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HQ 966540

September 26, 2003



TARIFF NO.: 6406.10.6500

Mr. Russel Binning
Pioneer Shoe Corp.
10788 Monte Vista Ave.
Ontario, CA 91763

RE: Revocation of HQ 958966; Not Formed Uppers

Dear Mr. Binning:

This is to notify you that the Bureau of Customs and Border Protection (CBP) has reconsidered Headquarters Ruling Letter (HQ) 958966, issued to you March 26, 1997, wherein CBP classified a leather shoe upper for a work boot in subheading 6406.10.1000, Harmonized Tariff Schedule of the United States Annotated (HTSUSA). For the reasons that follow, this ruling revokes HQ 958966.

Pursuant to section 625(c)(1) Tariff Act of 1930 (19 U.S.C. 1625(c)(1)) as amended by section 623 of Title VI (Customs Modernization) of the North American Free Trade Agreement Implementation Act (Pub. L. 103-82, 107 Stat. 2057, 2186), notice of the proposed revocation of HQ 958966, was published on July 16, 2003, in the Customs Bulletin, Volume 37, Number 29. As explained in the notice, the period within which to submit comments on this proposal ended on August 18, 2003. No comments were received in response to this notice.


In HQ 958966, the shoe upper under consideration was described as follows:

[T]he leather upper is fully cement lasted to a cardboard insole with a 1/4 inch thick full plastic-rubber midsole and a ½ inch thick partial heel. The PVC mid-sole filler has a 1-¼ inch in diameter round hole cut in the bottom. You indicate that once these uppers are imported into the United States, additional materials and processing are required to close the bottom. Specifically, a twelve step injection carousel molds a thermal plastic outsole to the upper. You further indicate that this process requires a four man team of specially trained technicians and accounts for about 65% of the cost of the finished goods.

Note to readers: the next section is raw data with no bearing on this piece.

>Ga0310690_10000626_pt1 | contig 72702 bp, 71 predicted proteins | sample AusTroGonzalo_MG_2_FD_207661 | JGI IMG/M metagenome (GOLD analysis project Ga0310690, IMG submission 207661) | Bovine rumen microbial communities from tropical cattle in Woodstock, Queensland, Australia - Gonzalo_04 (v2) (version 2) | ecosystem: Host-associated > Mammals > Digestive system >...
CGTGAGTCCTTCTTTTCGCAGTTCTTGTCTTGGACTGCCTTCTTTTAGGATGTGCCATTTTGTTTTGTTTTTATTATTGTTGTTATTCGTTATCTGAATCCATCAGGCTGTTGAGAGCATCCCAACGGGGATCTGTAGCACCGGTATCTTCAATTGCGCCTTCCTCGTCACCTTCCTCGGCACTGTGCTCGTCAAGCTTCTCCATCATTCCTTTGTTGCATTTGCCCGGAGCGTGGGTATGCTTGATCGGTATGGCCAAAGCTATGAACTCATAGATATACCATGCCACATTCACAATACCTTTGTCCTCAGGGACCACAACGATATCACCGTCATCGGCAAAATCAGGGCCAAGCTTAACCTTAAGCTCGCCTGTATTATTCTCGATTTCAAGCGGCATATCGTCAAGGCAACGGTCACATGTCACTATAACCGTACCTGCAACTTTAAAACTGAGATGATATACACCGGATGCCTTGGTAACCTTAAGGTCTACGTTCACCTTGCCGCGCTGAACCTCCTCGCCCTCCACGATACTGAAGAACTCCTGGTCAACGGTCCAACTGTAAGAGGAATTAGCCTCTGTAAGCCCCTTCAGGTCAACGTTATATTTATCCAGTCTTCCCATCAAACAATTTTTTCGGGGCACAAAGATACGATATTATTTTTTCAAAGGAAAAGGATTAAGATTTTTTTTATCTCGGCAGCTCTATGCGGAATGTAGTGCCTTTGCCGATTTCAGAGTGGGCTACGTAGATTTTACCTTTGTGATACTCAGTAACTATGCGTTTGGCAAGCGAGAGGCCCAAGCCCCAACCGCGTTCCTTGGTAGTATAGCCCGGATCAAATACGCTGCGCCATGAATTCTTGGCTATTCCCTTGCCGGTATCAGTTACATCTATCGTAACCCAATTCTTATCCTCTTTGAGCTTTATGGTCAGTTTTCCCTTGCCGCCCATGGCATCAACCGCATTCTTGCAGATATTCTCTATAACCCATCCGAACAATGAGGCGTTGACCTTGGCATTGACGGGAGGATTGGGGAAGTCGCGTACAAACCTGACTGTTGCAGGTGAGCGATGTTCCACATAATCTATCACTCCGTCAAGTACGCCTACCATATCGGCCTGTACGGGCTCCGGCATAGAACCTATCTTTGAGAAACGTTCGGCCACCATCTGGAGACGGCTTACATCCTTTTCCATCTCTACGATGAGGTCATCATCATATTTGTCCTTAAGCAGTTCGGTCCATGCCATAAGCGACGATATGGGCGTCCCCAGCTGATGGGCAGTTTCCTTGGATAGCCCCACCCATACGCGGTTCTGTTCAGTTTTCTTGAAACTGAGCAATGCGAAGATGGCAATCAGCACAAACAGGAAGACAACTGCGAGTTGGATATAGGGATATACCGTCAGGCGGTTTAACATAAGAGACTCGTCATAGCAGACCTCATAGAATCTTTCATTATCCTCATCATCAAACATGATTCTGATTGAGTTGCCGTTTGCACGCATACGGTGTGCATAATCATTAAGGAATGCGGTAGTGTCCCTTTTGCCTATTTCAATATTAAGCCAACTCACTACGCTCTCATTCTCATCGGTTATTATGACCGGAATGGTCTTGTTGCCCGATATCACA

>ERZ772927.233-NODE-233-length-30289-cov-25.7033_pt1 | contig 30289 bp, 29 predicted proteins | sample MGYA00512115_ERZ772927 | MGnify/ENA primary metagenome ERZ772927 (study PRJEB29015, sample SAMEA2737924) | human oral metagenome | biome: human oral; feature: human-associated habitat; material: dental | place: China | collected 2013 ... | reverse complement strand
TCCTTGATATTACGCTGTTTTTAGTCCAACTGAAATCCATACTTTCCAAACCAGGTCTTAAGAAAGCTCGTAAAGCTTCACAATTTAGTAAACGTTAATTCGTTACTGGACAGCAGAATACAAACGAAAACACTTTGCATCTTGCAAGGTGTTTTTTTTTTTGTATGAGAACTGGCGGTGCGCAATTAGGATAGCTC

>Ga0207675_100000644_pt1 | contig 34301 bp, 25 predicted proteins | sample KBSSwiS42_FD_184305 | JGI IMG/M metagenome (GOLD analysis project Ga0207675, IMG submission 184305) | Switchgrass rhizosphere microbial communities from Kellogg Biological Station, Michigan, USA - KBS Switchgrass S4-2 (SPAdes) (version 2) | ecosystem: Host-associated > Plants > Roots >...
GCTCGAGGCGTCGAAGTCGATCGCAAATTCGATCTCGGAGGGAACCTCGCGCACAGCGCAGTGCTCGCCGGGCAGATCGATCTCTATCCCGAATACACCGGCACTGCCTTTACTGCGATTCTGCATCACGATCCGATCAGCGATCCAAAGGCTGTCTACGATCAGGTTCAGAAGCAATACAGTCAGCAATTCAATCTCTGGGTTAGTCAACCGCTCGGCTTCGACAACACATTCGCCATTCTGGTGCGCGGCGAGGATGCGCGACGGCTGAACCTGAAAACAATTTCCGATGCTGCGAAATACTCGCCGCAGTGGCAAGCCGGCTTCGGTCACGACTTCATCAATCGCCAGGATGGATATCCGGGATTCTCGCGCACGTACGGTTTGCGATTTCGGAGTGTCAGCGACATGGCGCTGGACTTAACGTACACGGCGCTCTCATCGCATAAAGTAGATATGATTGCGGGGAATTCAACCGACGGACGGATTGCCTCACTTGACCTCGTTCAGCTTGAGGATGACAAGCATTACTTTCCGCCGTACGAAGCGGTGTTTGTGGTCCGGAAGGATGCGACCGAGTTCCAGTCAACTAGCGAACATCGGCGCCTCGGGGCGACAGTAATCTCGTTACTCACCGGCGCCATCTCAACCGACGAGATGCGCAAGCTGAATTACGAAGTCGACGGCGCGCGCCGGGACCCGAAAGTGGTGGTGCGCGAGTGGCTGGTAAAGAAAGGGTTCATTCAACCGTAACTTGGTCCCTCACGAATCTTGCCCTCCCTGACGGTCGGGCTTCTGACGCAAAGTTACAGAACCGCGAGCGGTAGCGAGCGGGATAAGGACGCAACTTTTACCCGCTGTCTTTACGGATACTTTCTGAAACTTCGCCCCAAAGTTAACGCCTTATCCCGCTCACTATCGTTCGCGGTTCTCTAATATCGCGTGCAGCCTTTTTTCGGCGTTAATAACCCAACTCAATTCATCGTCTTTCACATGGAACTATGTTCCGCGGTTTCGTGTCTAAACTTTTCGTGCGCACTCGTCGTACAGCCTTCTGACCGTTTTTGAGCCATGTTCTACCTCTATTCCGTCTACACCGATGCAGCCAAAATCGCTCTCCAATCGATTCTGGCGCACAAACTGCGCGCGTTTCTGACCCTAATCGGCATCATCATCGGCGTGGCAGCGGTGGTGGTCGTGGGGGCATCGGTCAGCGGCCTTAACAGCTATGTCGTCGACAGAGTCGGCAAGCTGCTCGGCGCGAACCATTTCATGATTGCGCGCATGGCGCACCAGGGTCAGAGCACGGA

The upper was classified in subheading 6406.10.1000, HTSUSA, which provides for “Parts of footwear (including uppers whether or not attached to soles other than outer soles); removable insoles, heel cushions and similar articles; gaiters, leggings and similar articles, and parts thereof: Uppers and parts thereof, other than stiffeners: Formed uppers: Of leather or composition leather: For other persons.”


Whether an upper with a 1-¼ inch hole cut out of the bottom has a “closed bottom.”


Classification under the HTSUSA is made in accordance with the General Rules of Interpretation (GRI’s). GRI 1 provides that the classification of goods shall be determined according to the terms of the headings of the tariff schedule and any relative Section or Chapter Notes. In the event that the goods cannot be classified solely on the basis of GRI 1, and if the headings and legal notes do not otherwise require, the remaining GRI may then be applied.

Additional U.S. Note 4 to chapter 64, HTSUS, provides as follows:

Provisions of subheading 6406.10 for "formed uppers" cover uppers, with closed bottoms, which have been shaped by lasting, molding or otherwise but not by simply closing at the bottom.

The upper under consideration in HQ 958966 was fully shaped by cement lasting. Thus, the only issue was whether, by virtue of the 1-¼ inch hole cut out of the mid-sole, the upper was considered to have a bottom that was not closed.